It is here that Major Tomlinson has presided for enough years to make his name synonymous with Rainier. The Major is a quiet, retiring ex-army officer. He is thoroughly imbued with the Mather national-park ideals, and he knows the Washington mountains like a book.

The road to Paradise Valley passes close to the Nisqually Glacier. For many years this road was a single, one-way controlled highway on which travel was permitted only at certain hours; but now it is possible to use the widened improved highway at pleasure. At Paradise there is also a settlement, including an inn, a lodge, cabins, public camps beautifully situated, store, gasoline station, post office and community house where nightly lectures are given.

One may enter the northwest corner of the park by the Carbon River Road and find a ranger station and public campgrounds. On the east side of the park there is a very beautiful highway, called the Mather Memorial Parkway, which gives access to the Yakima Park section of the park both from the north and from the southeast. As this parkway comes through the gate, at a lookout within the park, there is an unforgettable view of Rainier which is more breath-taking than any to be seen from other vantage points. The afternoon sun on the icy mantle of Rainier gives the effect of a crystal-studded garment, faceted to catch every ray of light. At Yakima Park there are to be found cabins, cafeteria, camp (especially well located), and other facilities, including a picturesque campfire and amphitheatre which is well patronized when the park rangers give illustrated talks each evening during the summer months.

There is an entrance at the southeast corner to the Ohanapecosh Ranger Station, where there are a lodge, cabins, camp, and hot baths.


PARADISE INN IS OPEN THE YEAR ROUND Courtesy—American Civic Annual

COMMUNITY HOUSE IN PARADISE VALLEY Photographs—Department of the Interior, Courtesy—Portfolio, American Planning and Civic Association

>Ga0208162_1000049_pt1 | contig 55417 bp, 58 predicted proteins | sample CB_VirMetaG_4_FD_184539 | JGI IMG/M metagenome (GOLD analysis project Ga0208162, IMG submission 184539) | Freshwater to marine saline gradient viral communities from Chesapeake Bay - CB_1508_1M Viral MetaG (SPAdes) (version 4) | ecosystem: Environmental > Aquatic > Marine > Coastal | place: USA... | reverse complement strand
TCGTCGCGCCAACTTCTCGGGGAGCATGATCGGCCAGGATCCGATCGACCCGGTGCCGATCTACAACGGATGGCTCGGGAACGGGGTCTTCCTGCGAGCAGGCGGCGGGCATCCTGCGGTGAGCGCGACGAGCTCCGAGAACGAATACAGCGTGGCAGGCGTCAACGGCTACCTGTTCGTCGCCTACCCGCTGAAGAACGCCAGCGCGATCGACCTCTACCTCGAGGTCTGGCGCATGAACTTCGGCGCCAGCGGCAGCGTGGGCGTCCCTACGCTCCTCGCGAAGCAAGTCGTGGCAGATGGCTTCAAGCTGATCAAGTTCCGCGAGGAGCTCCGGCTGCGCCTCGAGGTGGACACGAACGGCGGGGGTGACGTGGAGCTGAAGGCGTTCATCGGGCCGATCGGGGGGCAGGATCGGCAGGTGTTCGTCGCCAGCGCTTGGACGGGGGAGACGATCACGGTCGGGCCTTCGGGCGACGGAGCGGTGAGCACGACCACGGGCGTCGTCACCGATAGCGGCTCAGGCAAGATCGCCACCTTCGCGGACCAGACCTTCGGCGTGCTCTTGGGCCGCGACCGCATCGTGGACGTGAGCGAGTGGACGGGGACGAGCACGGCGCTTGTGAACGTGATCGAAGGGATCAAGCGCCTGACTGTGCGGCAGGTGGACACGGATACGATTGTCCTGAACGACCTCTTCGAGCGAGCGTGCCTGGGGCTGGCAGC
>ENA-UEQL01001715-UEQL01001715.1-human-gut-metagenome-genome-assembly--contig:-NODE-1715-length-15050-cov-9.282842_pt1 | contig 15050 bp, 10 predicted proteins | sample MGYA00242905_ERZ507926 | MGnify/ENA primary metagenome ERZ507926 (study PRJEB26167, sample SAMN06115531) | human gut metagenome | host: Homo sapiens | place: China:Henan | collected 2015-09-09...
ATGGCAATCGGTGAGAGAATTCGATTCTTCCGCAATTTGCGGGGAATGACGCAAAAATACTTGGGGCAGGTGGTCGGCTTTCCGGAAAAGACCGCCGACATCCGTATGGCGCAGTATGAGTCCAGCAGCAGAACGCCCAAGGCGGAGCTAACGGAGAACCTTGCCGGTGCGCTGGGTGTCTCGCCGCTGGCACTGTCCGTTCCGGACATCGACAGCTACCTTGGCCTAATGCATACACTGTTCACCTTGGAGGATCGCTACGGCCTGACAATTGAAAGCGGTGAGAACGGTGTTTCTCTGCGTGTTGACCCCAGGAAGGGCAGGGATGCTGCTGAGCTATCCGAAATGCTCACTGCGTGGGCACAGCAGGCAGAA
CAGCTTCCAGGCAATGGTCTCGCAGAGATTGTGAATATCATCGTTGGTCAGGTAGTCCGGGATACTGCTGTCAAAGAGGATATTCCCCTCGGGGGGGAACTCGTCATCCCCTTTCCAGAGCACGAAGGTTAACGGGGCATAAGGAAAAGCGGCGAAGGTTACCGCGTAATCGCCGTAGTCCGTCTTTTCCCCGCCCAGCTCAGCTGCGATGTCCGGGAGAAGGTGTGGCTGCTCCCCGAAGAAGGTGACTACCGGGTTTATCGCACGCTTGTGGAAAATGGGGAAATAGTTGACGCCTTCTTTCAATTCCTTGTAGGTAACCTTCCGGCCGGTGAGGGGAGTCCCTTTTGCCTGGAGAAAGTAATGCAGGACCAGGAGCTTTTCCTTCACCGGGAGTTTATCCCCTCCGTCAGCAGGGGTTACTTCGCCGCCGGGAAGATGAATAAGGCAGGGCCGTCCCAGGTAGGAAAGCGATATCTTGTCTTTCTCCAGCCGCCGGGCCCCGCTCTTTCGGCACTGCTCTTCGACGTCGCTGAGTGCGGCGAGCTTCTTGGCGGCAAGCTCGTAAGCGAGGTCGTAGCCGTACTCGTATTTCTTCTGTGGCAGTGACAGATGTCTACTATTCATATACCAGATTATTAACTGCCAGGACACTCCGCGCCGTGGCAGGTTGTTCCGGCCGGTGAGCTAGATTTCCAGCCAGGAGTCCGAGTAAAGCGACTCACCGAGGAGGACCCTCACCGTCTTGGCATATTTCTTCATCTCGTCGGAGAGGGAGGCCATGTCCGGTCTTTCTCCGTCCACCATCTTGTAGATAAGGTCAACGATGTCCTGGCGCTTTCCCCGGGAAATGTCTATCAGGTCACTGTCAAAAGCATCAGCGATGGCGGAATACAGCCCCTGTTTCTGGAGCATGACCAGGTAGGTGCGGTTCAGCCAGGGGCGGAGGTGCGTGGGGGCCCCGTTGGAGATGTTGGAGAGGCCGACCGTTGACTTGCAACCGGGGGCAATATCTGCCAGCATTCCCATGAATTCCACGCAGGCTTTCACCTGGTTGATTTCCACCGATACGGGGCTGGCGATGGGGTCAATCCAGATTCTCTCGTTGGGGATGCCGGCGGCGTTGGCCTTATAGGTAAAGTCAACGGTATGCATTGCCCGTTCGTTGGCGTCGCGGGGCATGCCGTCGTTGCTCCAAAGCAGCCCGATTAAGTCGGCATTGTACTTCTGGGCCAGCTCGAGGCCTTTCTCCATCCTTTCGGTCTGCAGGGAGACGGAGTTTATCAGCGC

The ascent of Mt. Rainier is only for the hardy. Though the mountain was first seen and named by Captain George Vancouver, of the British Royal Navy, in 1792, it was not until 1870 that its summit was reached. In that year two successful ascents were made, but it was not until 1883 that the summit was reached for the third time. Today, of course, ascents are quite common, but except for experienced mountaineers, would-be climbers must take guides with them. The National Park Service, in its pamphlet on the park, has stated plainly that "Mount Rainier is a difficult peak to climb. The route to the summit is not a definitely marked path. Dangerously crevassed ice covers a large proportion of the mountain's flanks, and the steep ridges between glaciers are composed of treacherous crumbling lava and pumice. Weather on the mountain is fickle. Midsummer snow storms, always accompanied by fierce gales, rise with unexpected suddenness." All these obstacles, of course, make the ascent all the more exciting and desirable to those who do take the trip, and one of the special lures of the park is the climbing of Mt. Rainier.

The park offers many interesting trips for those who do not attempt to scale the summit. There are five access highways through four main entrances, with less than sixty miles of highway in the entire park. But there are 240 miles of trails leading through and to some of the most charming high country in the park system. From the Nisqually entrance there is an excellent highway, within the boundaries of the park, leading north some fifteen miles to Klapatche Park. From this highway trails lead to Indian Henry's Hunting Ground, where there is a gorgeous display of wild flowers in the summer months. A trail skirts the Tahoma Glacier, and another leads to the Payallup Glacier.